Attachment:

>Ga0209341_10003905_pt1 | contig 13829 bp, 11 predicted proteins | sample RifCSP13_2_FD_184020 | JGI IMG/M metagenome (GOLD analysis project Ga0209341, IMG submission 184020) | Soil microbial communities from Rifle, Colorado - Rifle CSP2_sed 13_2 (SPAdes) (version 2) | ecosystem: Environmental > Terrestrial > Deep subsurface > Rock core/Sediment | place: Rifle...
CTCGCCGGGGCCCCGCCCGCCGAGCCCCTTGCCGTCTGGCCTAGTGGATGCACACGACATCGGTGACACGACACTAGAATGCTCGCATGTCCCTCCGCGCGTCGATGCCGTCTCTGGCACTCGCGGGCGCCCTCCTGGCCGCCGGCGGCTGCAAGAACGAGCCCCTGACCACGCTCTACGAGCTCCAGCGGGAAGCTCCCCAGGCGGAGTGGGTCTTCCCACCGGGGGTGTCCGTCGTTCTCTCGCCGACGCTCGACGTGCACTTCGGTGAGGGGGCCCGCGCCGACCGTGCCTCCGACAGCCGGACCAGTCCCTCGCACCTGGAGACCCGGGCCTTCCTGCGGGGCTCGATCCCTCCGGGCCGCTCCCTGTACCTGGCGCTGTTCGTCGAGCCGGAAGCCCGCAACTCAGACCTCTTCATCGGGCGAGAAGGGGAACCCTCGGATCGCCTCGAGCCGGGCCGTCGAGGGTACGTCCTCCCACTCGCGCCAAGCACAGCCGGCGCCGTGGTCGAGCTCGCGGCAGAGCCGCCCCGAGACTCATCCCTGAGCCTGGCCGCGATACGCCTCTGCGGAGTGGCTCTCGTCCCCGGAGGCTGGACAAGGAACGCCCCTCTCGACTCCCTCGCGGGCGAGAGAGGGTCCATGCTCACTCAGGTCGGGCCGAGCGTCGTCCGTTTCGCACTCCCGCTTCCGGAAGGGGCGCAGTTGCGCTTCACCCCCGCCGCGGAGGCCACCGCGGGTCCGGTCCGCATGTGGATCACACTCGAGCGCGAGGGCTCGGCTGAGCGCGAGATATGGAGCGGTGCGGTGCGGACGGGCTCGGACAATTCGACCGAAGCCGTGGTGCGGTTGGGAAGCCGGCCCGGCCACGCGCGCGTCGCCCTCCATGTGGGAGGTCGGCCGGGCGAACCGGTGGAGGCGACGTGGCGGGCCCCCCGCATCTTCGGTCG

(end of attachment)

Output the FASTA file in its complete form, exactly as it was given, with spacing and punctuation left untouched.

>Ga0209341_10003905_pt1 | contig 13829 bp, 11 predicted proteins | sample RifCSP13_2_FD_184020 | JGI IMG/M metagenome (GOLD analysis project Ga0209341, IMG submission 184020) | Soil microbial communities from Rifle, Colorado - Rifle CSP2_sed 13_2 (SPAdes) (version 2) | ecosystem: Environmental > Terrestrial > Deep subsurface > Rock core/Sediment | place: Rifle...
CTCGCCGGGGCCCCGCCCGCCGAGCCCCTTGCCGTCTGGCCTAGTGGATGCACACGACATCGGTGACACGACACTAGAATGCTCGCATGTCCCTCCGCGCGTCGATGCCGTCTCTGGCACTCGCGGGCGCCCTCCTGGCCGCCGGCGGCTGCAAGAACGAGCCCCTGACCACGCTCTACGAGCTCCAGCGGGAAGCTCCCCAGGCGGAGTGGGTCTTCCCACCGGGGGTGTCCGTCGTTCTCTCGCCGACGCTCGACGTGCACTTCGGTGAGGGGGCCCGCGCCGACCGTGCCTCCGACAGCCGGACCAGTCCCTCGCACCTGGAGACCCGGGCCTTCCTGCGGGGCTCGATCCCTCCGGGCCGCTCCCTGTACCTGGCGCTGTTCGTCGAGCCGGAAGCCCGCAACTCAGACCTCTTCATCGGGCGAGAAGGGGAACCCTCGGATCGCCTCGAGCCGGGCCGTCGAGGGTACGTCCTCCCACTCGCGCCAAGCACAGCCGGCGCCGTGGTCGAGCTCGCGGCAGAGCCGCCCCGAGACTCATCCCTGAGCCTGGCCGCGATACGCCTCTGCGGAGTGGCTCTCGTCCCCGGAGGCTGGACAAGGAACGCCCCTCTCGACTCCCTCGCGGGCGAGAGAGGGTCCATGCTCACTCAGGTCGGGCCGAGCGTCGTCCGTTTCGCACTCCCGCTTCCGGAAGGGGCGCAGTTGCGCTTCACCCCCGCCGCGGAGGCCACCGCGGGTCCGGTCCGCATGTGGATCACACTCGAGCGCGAGGGCTCGGCTGAGCGCGAGATATGGAGCGGTGCGGTGCGGACGGGCTCGGACAATTCGACCGAAGCCGTGGTGCGGTTGGGAAGCCGGCCCGGCCACGCGCGCGTCGCCCTCCATGTGGGAGGTCGGCCGGGCGAACCGGTGGAGGCGACGTGGCGGGCCCCCCGCATCTTCGGTCG